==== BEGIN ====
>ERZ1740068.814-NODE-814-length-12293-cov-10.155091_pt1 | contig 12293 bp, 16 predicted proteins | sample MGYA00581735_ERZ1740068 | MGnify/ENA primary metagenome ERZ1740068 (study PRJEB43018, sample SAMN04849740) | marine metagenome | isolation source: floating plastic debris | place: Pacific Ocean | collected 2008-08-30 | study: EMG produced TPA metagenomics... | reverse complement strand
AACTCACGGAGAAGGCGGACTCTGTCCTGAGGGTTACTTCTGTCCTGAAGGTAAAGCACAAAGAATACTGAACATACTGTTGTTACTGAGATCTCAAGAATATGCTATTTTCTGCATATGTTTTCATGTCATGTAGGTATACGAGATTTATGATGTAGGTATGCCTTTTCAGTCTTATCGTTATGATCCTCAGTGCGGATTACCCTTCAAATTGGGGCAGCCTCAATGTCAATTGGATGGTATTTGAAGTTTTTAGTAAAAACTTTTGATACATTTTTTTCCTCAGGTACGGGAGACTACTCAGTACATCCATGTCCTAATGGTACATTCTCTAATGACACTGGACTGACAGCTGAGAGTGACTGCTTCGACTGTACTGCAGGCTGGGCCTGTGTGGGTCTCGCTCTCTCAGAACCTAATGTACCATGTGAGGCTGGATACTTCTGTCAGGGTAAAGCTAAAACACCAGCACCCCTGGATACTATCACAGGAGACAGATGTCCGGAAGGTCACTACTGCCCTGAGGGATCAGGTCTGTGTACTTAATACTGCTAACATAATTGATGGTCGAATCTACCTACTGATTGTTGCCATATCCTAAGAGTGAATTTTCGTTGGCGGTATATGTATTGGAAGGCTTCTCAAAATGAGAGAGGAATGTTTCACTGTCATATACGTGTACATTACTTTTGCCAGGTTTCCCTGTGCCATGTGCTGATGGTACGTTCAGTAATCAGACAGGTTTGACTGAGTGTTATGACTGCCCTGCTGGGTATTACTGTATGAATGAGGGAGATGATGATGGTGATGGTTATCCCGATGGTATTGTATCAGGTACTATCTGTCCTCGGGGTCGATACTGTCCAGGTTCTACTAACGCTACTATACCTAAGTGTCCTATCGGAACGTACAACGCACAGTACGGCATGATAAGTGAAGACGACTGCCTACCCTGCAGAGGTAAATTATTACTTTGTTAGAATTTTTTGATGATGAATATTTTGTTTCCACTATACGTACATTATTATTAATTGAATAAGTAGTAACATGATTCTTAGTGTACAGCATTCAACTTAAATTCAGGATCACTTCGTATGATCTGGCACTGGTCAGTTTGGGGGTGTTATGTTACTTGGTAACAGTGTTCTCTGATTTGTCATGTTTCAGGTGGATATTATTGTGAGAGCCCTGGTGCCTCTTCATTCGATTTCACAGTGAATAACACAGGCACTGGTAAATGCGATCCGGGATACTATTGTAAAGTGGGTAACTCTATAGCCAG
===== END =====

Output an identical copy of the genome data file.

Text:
>ERZ1740068.814-NODE-814-length-12293-cov-10.155091_pt1 | contig 12293 bp, 16 predicted proteins | sample MGYA00581735_ERZ1740068 | MGnify/ENA primary metagenome ERZ1740068 (study PRJEB43018, sample SAMN04849740) | marine metagenome | isolation source: floating plastic debris | place: Pacific Ocean | collected 2008-08-30 | study: EMG produced TPA metagenomics... | reverse complement strand
AACTCACGGAGAAGGCGGACTCTGTCCTGAGGGTTACTTCTGTCCTGAAGGTAAAGCACAAAGAATACTGAACATACTGTTGTTACTGAGATCTCAAGAATATGCTATTTTCTGCATATGTTTTCATGTCATGTAGGTATACGAGATTTATGATGTAGGTATGCCTTTTCAGTCTTATCGTTATGATCCTCAGTGCGGATTACCCTTCAAATTGGGGCAGCCTCAATGTCAATTGGATGGTATTTGAAGTTTTTAGTAAAAACTTTTGATACATTTTTTTCCTCAGGTACGGGAGACTACTCAGTACATCCATGTCCTAATGGTACATTCTCTAATGACACTGGACTGACAGCTGAGAGTGACTGCTTCGACTGTACTGCAGGCTGGGCCTGTGTGGGTCTCGCTCTCTCAGAACCTAATGTACCATGTGAGGCTGGATACTTCTGTCAGGGTAAAGCTAAAACACCAGCACCCCTGGATACTATCACAGGAGACAGATGTCCGGAAGGTCACTACTGCCCTGAGGGATCAGGTCTGTGTACTTAATACTGCTAACATAATTGATGGTCGAATCTACCTACTGATTGTTGCCATATCCTAAGAGTGAATTTTCGTTGGCGGTATATGTATTGGAAGGCTTCTCAAAATGAGAGAGGAATGTTTCACTGTCATATACGTGTACATTACTTTTGCCAGGTTTCCCTGTGCCATGTGCTGATGGTACGTTCAGTAATCAGACAGGTTTGACTGAGTGTTATGACTGCCCTGCTGGGTATTACTGTATGAATGAGGGAGATGATGATGGTGATGGTTATCCCGATGGTATTGTATCAGGTACTATCTGTCCTCGGGGTCGATACTGTCCAGGTTCTACTAACGCTACTATACCTAAGTGTCCTATCGGAACGTACAACGCACAGTACGGCATGATAAGTGAAGACGACTGCCTACCCTGCAGAGGTAAATTATTACTTTGTTAGAATTTTTTGATGATGAATATTTTGTTTCCACTATACGTACATTATTATTAATTGAATAAGTAGTAACATGATTCTTAGTGTACAGCATTCAACTTAAATTCAGGATCACTTCGTATGATCTGGCACTGGTCAGTTTGGGGGTGTTATGTTACTTGGTAACAGTGTTCTCTGATTTGTCATGTTTCAGGTGGATATTATTGTGAGAGCCCTGGTGCCTCTTCATTCGATTTCACAGTGAATAACACAGGCACTGGTAAATGCGATCCGGGATACTATTGTAAAGTGGGTAACTCTATAGCCAG